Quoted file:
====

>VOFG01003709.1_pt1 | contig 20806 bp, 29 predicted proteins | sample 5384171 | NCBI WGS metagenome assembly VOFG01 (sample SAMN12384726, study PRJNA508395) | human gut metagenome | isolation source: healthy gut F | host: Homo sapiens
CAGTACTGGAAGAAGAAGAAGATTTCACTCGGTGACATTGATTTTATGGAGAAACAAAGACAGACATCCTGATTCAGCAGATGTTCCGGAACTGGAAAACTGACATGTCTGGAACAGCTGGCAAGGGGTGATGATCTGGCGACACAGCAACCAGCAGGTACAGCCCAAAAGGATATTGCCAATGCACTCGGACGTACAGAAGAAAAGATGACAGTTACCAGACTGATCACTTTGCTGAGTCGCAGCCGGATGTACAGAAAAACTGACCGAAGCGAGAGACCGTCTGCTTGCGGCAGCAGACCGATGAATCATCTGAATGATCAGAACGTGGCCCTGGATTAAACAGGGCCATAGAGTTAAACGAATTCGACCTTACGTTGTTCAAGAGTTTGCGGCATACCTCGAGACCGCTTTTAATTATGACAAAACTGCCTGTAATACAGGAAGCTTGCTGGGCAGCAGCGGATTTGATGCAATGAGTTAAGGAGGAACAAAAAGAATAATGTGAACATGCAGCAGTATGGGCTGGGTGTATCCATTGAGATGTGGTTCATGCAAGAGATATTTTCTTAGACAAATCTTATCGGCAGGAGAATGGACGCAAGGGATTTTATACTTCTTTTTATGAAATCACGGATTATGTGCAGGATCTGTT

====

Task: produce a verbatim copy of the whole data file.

>VOFG01003709.1_pt1 | contig 20806 bp, 29 predicted proteins | sample 5384171 | NCBI WGS metagenome assembly VOFG01 (sample SAMN12384726, study PRJNA508395) | human gut metagenome | isolation source: healthy gut F | host: Homo sapiens
CAGTACTGGAAGAAGAAGAAGATTTCACTCGGTGACATTGATTTTATGGAGAAACAAAGACAGACATCCTGATTCAGCAGATGTTCCGGAACTGGAAAACTGACATGTCTGGAACAGCTGGCAAGGGGTGATGATCTGGCGACACAGCAACCAGCAGGTACAGCCCAAAAGGATATTGCCAATGCACTCGGACGTACAGAAGAAAAGATGACAGTTACCAGACTGATCACTTTGCTGAGTCGCAGCCGGATGTACAGAAAAACTGACCGAAGCGAGAGACCGTCTGCTTGCGGCAGCAGACCGATGAATCATCTGAATGATCAGAACGTGGCCCTGGATTAAACAGGGCCATAGAGTTAAACGAATTCGACCTTACGTTGTTCAAGAGTTTGCGGCATACCTCGAGACCGCTTTTAATTATGACAAAACTGCCTGTAATACAGGAAGCTTGCTGGGCAGCAGCGGATTTGATGCAATGAGTTAAGGAGGAACAAAAAGAATAATGTGAACATGCAGCAGTATGGGCTGGGTGTATCCATTGAGATGTGGTTCATGCAAGAGATATTTTCTTAGACAAATCTTATCGGCAGGAGAATGGACGCAAGGGATTTTATACTTCTTTTTATGAAATCACGGATTATGTGCAGGATCTGTT